A few months after the publication of an article I wrote for The Atlantic exploring what the education system would look like under an all private or all public school scenario, I was contacted by the editor of a publication called Ensia. Would I consider applying the same hypothetical scenario to fuel economy standards? I thought it was a great idea. The result was this article that discusses the potential impacts from proceeding with tough standards or abandoning standards altogether. In 2012, the Obama administration put in place fuel economy standards — phased in over time — that would roughly double the fuel economy of cars by 2025. President Trump has begun the process of rolling back the standards even though some automakers don’t support that. Statements from Honda and Ford indicate those companies are not asking for a rollback, while General Motors has said it is committed to reducing greenhouse gas emissions and supports an all-electric future. With the contentious fuel economy debate currently unfolding, it was an opportune time to engage in this thought experiment. I had the chance to interview those of all different types of ideologies and backgrounds who provided their varying perspectives. I believe this approach of allowing experts to discuss these types of issues in a more academic context, outside the political fray, leads to important discourse. It’s anybody’s guess as to what ultimately will happen with the standards, which have already significantly improved the fuel efficiency of cars. But the more information that’s available to the public on the potential implications, hopefully the better informed the discussions will be.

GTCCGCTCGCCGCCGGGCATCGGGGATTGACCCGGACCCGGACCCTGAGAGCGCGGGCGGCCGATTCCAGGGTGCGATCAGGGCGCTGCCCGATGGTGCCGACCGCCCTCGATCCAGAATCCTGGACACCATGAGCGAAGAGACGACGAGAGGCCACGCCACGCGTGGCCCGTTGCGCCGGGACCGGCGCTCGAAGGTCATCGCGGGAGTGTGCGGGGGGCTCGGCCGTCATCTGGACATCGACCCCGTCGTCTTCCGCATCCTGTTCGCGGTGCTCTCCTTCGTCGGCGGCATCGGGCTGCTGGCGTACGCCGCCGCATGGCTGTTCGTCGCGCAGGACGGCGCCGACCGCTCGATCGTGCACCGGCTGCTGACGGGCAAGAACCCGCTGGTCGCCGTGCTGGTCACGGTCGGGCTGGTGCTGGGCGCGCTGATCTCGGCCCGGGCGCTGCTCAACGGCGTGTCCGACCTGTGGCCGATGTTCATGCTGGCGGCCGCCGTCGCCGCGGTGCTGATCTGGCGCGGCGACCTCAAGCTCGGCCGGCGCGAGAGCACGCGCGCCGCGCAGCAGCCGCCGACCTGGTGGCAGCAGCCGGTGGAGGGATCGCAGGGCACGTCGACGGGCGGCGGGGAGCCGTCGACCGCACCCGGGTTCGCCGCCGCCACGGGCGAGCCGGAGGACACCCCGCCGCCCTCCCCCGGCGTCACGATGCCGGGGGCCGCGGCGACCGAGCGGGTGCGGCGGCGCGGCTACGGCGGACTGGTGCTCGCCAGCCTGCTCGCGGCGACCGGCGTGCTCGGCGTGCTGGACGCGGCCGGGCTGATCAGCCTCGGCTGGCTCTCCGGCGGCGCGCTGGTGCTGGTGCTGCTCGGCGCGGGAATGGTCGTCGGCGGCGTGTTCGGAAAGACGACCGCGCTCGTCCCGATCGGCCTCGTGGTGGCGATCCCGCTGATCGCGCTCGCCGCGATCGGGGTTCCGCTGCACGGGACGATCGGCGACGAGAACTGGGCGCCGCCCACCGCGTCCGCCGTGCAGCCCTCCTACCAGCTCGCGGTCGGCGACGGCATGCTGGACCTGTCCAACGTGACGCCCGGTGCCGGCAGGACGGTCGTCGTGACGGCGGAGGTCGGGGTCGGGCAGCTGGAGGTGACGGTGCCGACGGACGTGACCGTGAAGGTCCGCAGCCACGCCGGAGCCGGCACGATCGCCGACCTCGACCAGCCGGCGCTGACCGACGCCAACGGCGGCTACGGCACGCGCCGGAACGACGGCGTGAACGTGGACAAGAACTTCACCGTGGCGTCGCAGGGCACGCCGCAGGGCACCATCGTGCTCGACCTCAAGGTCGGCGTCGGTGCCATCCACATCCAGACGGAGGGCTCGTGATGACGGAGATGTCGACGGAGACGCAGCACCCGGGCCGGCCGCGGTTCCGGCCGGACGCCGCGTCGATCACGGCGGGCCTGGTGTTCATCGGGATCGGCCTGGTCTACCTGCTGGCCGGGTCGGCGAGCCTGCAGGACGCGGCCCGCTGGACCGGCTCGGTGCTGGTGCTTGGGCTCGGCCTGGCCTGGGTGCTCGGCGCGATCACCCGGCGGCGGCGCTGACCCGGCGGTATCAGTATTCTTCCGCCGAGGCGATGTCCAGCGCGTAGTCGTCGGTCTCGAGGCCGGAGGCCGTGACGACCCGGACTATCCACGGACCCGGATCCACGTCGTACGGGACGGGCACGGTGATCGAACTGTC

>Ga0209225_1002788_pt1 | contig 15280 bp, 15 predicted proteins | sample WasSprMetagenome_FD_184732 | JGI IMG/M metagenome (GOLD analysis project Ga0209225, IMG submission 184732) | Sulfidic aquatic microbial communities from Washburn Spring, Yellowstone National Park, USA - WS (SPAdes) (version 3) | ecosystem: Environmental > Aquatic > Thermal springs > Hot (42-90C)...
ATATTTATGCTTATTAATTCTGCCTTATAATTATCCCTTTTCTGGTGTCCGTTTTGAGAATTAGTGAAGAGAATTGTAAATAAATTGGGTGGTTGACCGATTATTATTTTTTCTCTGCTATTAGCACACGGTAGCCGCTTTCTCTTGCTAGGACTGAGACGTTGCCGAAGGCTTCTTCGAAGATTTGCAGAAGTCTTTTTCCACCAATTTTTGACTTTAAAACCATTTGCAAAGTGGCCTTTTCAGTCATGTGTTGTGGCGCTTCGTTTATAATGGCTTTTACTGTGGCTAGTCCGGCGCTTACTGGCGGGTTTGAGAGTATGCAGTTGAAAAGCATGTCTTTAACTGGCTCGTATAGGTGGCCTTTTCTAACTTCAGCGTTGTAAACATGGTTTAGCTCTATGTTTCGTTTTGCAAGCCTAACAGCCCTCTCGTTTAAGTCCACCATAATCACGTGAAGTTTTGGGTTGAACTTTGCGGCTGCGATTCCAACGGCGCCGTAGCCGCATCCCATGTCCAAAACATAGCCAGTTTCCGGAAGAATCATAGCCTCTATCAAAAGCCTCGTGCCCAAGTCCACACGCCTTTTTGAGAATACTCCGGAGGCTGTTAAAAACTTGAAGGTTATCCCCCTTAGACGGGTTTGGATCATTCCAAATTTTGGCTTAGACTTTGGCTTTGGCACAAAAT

When the Atlantic’s education editor asked me to pursue an article focused on private vs. public education systems, I didn’t hesitate. The assignment was intriguing. The Atlantic was launching a series called, “Moonshots,” where editors posted hypothetical questions that journalists would investigate. My article must answer the questions: What if all students were required to attend public school? And the contrary: What if all students were required to attend private school? The idea was to facilitate a conversation that would lead to insights on what makes for the best educational experience. I spent much of August researching the issue, speaking with leading educational experts, those working for both liberal and conservative think tanks, teachers, parents and students. The result was this article.